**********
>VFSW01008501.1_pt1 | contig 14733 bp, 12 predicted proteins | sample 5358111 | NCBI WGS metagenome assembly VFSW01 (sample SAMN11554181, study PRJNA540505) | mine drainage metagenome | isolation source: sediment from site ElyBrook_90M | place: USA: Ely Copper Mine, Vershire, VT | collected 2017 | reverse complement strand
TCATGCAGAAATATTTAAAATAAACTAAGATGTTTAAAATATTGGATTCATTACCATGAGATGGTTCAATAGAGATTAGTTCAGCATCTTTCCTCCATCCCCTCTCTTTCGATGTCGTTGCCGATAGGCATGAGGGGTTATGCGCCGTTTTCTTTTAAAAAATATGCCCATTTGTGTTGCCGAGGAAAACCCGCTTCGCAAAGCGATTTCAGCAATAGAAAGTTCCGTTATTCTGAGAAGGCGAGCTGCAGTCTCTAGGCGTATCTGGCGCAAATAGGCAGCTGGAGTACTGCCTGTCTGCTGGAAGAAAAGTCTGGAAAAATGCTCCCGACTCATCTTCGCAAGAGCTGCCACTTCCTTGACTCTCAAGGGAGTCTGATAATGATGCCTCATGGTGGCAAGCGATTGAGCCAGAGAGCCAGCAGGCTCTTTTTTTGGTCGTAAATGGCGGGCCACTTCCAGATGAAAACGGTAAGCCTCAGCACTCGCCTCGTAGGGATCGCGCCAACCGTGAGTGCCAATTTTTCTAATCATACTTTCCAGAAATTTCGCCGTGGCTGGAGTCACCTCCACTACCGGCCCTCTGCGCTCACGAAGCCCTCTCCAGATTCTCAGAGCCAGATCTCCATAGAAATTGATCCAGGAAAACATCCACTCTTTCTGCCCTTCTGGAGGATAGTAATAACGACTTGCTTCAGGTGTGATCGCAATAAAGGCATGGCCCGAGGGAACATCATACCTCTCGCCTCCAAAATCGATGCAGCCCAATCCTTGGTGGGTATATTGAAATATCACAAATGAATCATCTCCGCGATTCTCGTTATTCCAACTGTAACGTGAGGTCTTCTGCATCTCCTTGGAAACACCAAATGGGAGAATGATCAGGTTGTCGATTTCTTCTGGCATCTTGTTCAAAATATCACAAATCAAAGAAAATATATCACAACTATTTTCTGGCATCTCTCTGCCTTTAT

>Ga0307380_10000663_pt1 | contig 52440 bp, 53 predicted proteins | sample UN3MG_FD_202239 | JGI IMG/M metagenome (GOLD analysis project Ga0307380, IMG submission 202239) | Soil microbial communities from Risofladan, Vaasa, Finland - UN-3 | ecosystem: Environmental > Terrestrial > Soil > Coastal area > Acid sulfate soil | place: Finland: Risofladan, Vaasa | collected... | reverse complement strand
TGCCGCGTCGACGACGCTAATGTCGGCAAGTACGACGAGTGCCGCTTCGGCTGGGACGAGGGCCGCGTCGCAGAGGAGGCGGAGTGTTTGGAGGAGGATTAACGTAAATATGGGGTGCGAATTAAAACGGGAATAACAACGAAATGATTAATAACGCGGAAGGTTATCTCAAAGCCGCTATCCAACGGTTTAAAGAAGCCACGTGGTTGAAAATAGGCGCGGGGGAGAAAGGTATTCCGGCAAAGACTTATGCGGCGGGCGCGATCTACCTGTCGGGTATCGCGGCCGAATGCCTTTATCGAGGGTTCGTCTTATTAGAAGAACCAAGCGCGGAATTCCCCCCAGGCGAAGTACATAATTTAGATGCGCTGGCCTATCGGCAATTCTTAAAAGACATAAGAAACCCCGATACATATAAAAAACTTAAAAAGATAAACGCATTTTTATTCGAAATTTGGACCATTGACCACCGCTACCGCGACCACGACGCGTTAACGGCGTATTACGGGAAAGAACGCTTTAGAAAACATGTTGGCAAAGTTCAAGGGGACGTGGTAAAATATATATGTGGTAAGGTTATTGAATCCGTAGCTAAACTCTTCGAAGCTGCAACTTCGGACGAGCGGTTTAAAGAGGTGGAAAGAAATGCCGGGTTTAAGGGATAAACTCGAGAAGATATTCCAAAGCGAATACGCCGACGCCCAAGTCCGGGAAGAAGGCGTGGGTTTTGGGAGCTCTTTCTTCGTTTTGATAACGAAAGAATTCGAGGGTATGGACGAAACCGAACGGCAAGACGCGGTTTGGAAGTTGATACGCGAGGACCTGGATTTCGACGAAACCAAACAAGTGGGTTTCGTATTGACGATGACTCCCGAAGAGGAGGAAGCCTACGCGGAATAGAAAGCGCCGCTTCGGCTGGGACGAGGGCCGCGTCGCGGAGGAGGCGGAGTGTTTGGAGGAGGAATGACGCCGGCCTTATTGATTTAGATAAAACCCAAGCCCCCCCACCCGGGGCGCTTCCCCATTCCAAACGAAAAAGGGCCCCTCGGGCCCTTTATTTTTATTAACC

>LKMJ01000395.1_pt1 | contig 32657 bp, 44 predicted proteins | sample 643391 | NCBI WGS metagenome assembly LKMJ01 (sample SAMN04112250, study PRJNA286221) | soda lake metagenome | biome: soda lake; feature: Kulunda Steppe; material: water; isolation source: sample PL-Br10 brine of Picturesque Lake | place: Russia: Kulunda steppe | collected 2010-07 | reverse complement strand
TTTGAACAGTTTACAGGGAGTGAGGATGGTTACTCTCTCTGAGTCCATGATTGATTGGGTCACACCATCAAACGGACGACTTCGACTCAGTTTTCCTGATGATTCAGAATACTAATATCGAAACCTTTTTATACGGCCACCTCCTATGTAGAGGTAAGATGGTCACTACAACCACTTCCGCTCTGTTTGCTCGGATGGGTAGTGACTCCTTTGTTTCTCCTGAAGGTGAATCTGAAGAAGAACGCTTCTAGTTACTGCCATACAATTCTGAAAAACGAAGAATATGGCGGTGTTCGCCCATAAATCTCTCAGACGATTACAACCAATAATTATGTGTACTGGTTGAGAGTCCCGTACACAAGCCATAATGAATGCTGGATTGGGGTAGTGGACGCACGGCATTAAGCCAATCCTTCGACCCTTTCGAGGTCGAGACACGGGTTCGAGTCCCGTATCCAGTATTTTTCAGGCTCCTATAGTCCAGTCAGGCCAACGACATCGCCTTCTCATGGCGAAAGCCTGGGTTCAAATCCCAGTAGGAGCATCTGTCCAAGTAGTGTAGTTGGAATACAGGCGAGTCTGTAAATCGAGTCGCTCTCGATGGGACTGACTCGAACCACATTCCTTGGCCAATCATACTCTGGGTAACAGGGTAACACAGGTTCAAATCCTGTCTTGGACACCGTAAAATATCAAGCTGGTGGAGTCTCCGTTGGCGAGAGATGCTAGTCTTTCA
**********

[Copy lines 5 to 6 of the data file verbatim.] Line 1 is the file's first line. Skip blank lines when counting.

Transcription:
>LKMJ01000395.1_pt1 | contig 32657 bp, 44 predicted proteins | sample 643391 | NCBI WGS metagenome assembly LKMJ01 (sample SAMN04112250, study PRJNA286221) | soda lake metagenome | biome: soda lake; feature: Kulunda Steppe; material: water; isolation source: sample PL-Br10 brine of Picturesque Lake | place: Russia: Kulunda steppe | collected 2010-07 | reverse complement strand
TTTGAACAGTTTACAGGGAGTGAGGATGGTTACTCTCTCTGAGTCCATGATTGATTGGGTCACACCATCAAACGGACGACTTCGACTCAGTTTTCCTGATGATTCAGAATACTAATATCGAAACCTTTTTATACGGCCACCTCCTATGTAGAGGTAAGATGGTCACTACAACCACTTCCGCTCTGTTTGCTCGGATGGGTAGTGACTCCTTTGTTTCTCCTGAAGGTGAATCTGAAGAAGAACGCTTCTAGTTACTGCCATACAATTCTGAAAAACGAAGAATATGGCGGTGTTCGCCCATAAATCTCTCAGACGATTACAACCAATAATTATGTGTACTGGTTGAGAGTCCCGTACACAAGCCATAATGAATGCTGGATTGGGGTAGTGGACGCACGGCATTAAGCCAATCCTTCGACCCTTTCGAGGTCGAGACACGGGTTCGAGTCCCGTATCCAGTATTTTTCAGGCTCCTATAGTCCAGTCAGGCCAACGACATCGCCTTCTCATGGCGAAAGCCTGGGTTCAAATCCCAGTAGGAGCATCTGTCCAAGTAGTGTAGTTGGAATACAGGCGAGTCTGTAAATCGAGTCGCTCTCGATGGGACTGACTCGAACCACATTCCTTGGCCAATCATACTCTGGGTAACAGGGTAACACAGGTTCAAATCCTGTCTTGGACACCGTAAAATATCAAGCTGGTGGAGTCTCCGTTGGCGAGAGATGCTAGTCTTTCA